Experimental Study of Wake-Induced Instability of Coupled Parallel Hanger Ropes for Suspension Bridges

Hangers in suspension bridges are usually composed of closely-spaced multiple cables, and they may suffer from severe wind-induced vibrations due to the wake interference effect. The primary objective of this research was to examine the wake-induced instability of the coupled twin or quadruple cylinders that are tied together to have the same motion, instead of separate cylinders vibrating independently. The elastically mounted twin cylinders free to oscillate in streamwise and transverse directions were tested at various cylinder spacings. The Scruton (Sc) number, Sc = 2mδ/ρD2 (D is cylinder diameter, d is logarithmic decrement, m is cylinder mass per unit length, and δ is fluid density), was varied from about 65–420 by changing the damping, and the critical damping necessary to suppress the wake-induced instability was established. The wake-induced instability occurred with an elliptical orbit at cylinder spacing of 3.2D and wind incidence angle of 10°, while no instability was found at other spacings. The results of force measurements were presented and used to discuss the excitation mechanism based on the 1-DoF and 2-DoFs quasi-steady model. Despite some differences between theoretical analysis and measurements, the 2-DoFs model outperforms greatly the 1-DoF model in predicting the critical wind speed. For the coupled quadruple cylinders arranged in rectangular configuration, no large amplitude vibrations were found at all wind incidence angles due to complicated flow interference. Finally, the wake-induced instability of hanger subspans divided by spacers was investigated with a new aeroelastic model, and it was found that four spacers placed at equal intervals along hanger length are sufficient to suppress the wind-induced instability within the subspan for hangers in the Xihoumen Bridge.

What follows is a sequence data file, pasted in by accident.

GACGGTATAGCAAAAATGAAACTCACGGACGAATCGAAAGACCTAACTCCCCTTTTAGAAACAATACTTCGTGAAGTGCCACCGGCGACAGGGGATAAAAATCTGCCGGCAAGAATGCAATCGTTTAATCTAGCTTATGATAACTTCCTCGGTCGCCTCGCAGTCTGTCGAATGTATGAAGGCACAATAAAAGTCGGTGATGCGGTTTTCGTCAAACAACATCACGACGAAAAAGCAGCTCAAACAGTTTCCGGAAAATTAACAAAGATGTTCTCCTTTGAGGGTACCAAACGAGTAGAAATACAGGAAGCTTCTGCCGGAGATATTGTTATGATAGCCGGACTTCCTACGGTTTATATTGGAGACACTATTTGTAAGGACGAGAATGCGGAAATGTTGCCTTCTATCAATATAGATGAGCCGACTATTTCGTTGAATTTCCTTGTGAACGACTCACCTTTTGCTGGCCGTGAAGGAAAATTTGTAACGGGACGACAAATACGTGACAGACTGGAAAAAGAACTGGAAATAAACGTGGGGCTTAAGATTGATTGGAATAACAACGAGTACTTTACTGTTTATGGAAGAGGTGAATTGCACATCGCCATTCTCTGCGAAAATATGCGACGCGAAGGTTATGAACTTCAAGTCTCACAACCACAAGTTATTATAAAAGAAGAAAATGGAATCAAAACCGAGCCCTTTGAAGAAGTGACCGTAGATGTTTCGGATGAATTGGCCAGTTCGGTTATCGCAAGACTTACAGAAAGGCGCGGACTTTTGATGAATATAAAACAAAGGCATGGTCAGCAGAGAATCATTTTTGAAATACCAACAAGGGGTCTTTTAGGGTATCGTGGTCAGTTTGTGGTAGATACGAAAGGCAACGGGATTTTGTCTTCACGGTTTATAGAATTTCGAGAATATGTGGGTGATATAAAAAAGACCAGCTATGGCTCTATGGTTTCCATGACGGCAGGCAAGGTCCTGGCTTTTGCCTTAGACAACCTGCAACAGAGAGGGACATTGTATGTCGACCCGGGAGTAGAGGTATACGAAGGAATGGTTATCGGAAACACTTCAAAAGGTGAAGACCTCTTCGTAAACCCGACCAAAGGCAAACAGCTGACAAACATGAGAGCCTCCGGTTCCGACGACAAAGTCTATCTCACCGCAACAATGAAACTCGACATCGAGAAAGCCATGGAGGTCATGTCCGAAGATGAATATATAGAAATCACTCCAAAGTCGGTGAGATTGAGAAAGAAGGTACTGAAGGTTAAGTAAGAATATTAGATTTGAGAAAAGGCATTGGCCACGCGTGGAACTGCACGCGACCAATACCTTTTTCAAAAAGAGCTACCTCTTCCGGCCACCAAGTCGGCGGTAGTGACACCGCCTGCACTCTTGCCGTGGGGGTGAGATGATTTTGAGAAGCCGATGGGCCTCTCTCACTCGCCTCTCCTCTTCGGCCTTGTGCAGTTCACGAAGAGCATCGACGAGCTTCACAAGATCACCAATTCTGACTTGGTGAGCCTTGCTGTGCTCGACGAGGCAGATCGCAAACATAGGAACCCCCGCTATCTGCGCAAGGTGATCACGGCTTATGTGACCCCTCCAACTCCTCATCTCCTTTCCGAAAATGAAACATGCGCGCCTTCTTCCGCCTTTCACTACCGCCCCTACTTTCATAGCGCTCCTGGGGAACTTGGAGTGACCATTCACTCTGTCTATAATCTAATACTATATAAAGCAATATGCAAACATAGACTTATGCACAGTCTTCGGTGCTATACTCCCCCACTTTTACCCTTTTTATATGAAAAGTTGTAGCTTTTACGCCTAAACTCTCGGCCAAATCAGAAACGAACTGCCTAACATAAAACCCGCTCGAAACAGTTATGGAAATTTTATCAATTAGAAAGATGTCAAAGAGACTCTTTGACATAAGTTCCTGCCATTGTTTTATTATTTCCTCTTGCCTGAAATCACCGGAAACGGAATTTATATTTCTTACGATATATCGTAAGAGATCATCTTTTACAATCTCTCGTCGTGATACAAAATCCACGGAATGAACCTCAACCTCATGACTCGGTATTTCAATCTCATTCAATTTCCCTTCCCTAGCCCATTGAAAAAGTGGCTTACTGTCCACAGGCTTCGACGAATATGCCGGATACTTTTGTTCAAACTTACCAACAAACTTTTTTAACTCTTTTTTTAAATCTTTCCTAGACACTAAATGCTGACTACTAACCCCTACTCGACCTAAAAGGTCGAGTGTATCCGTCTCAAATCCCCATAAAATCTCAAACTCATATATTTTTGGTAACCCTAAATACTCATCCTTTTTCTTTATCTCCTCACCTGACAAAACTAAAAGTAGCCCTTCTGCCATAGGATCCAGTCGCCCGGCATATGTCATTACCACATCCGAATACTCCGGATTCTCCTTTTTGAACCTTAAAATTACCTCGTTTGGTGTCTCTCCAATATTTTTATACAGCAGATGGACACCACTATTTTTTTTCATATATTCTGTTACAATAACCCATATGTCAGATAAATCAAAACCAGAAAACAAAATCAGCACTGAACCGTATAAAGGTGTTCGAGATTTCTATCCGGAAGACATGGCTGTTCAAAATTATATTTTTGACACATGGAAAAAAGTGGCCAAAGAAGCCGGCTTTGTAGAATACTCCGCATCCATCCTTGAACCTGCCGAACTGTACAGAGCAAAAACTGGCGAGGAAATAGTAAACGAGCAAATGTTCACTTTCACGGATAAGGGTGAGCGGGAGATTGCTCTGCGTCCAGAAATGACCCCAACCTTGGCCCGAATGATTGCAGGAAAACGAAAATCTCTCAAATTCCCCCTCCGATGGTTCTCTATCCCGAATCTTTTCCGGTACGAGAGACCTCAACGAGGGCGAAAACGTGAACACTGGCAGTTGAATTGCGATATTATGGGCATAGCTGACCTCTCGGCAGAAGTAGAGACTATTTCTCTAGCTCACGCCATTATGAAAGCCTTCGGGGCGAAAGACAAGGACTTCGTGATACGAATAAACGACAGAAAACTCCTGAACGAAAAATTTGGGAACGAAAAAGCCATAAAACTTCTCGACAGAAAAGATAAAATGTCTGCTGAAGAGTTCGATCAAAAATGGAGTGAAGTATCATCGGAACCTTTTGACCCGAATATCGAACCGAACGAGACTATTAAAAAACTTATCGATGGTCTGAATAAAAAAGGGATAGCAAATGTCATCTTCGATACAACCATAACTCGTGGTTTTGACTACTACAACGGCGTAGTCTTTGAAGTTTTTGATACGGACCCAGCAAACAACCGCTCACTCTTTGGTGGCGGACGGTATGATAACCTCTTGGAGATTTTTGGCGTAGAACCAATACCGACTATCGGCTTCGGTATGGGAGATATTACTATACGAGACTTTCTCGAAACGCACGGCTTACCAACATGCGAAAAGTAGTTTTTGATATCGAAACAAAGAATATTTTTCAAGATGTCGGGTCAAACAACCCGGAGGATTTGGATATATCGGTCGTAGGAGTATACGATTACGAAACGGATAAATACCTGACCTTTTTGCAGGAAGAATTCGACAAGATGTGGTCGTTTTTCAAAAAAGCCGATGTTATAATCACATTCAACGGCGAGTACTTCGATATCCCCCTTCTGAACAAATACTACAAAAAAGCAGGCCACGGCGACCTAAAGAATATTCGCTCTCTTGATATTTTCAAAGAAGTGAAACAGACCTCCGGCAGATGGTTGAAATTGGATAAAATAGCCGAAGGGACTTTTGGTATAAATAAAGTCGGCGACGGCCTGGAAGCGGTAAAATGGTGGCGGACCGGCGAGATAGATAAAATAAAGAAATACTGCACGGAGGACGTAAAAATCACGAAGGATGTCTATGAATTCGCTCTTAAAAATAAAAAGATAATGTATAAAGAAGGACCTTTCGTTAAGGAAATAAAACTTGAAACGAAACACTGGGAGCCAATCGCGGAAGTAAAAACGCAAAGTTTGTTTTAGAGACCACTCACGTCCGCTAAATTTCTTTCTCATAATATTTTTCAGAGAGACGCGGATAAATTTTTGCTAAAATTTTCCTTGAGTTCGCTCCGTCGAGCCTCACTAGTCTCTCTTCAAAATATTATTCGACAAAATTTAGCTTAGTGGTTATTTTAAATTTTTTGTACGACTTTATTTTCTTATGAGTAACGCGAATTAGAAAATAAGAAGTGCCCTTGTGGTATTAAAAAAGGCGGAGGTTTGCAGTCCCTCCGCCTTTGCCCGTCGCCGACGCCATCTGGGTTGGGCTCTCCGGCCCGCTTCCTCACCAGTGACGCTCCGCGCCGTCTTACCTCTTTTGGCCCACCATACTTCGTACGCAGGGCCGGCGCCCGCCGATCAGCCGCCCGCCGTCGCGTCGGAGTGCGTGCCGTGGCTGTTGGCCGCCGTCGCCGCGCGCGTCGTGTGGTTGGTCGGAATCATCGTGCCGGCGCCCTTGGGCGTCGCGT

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  • English

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  • Accession Number: 01674063
  • Record Type: Publication
  • Files: TRIS
  • Created Date: May 15 2018 3:16PM